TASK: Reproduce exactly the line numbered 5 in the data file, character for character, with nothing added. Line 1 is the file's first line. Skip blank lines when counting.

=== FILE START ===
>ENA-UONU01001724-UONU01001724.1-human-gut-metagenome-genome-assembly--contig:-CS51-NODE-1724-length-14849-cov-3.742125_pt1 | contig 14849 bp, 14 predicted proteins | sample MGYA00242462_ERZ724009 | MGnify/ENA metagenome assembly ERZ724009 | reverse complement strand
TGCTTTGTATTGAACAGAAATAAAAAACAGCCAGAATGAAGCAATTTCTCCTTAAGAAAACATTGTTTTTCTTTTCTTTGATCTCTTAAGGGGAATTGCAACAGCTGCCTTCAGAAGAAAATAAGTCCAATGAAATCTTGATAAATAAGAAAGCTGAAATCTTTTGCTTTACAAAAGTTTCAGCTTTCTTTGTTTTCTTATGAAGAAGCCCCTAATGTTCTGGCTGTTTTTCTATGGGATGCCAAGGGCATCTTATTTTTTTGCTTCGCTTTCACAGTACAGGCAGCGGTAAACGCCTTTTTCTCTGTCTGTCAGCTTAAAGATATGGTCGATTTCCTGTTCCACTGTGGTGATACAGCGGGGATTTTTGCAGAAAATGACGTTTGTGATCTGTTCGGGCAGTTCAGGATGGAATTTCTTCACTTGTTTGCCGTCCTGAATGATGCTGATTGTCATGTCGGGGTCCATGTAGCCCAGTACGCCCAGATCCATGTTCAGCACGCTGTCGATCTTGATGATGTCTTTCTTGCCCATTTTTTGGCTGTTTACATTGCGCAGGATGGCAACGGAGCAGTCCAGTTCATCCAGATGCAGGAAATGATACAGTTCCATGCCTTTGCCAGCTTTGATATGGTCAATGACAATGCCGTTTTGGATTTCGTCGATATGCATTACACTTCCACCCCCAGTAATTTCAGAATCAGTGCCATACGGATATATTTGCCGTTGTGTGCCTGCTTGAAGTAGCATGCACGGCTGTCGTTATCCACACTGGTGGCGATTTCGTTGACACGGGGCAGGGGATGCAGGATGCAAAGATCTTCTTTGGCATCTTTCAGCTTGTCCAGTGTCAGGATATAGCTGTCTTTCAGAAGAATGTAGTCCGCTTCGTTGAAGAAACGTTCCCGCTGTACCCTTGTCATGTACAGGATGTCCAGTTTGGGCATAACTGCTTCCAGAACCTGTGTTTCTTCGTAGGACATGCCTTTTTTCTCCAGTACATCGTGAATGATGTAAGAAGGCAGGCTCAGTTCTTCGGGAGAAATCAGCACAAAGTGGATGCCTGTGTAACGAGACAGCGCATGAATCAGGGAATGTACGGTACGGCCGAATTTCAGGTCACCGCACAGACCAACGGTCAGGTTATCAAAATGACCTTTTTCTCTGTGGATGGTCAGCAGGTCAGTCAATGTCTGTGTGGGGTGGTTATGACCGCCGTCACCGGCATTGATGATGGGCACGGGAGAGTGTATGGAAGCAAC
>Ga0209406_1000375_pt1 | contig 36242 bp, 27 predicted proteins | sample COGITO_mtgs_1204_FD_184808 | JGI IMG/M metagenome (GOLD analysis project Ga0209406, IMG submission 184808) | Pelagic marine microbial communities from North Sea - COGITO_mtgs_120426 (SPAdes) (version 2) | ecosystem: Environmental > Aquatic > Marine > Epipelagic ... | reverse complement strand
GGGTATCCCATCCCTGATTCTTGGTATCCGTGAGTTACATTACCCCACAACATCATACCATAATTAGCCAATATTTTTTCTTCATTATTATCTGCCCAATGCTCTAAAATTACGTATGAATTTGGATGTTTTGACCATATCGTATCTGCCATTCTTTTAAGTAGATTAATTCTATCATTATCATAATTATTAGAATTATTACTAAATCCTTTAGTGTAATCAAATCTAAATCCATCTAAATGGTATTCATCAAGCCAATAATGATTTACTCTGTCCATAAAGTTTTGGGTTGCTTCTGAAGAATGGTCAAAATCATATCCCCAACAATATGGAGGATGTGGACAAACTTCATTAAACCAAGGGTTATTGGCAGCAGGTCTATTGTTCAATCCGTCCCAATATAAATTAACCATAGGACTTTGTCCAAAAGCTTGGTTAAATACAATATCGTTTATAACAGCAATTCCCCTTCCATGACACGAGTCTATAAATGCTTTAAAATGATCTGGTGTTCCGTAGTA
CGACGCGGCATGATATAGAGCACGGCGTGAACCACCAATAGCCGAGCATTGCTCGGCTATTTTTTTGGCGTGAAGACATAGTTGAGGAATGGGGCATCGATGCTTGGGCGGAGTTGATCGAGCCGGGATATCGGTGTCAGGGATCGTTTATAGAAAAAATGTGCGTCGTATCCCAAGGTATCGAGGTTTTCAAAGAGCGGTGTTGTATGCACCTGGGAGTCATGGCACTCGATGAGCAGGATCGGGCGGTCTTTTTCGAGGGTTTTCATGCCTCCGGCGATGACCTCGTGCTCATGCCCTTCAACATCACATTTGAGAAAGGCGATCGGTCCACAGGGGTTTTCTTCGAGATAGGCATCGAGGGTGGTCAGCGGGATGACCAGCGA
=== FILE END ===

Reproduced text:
CGACGCGGCATGATATAGAGCACGGCGTGAACCACCAATAGCCGAGCATTGCTCGGCTATTTTTTTGGCGTGAAGACATAGTTGAGGAATGGGGCATCGATGCTTGGGCGGAGTTGATCGAGCCGGGATATCGGTGTCAGGGATCGTTTATAGAAAAAATGTGCGTCGTATCCCAAGGTATCGAGGTTTTCAAAGAGCGGTGTTGTATGCACCTGGGAGTCATGGCACTCGATGAGCAGGATCGGGCGGTCTTTTTCGAGGGTTTTCATGCCTCCGGCGATGACCTCGTGCTCATGCCCTTCAACATCACATTTGAGAAAGGCGATCGGTCCACAGGGGTTTTCTTCGAGATAGGCATCGAGGGTGGTCAGCGGGATGACCAGCGA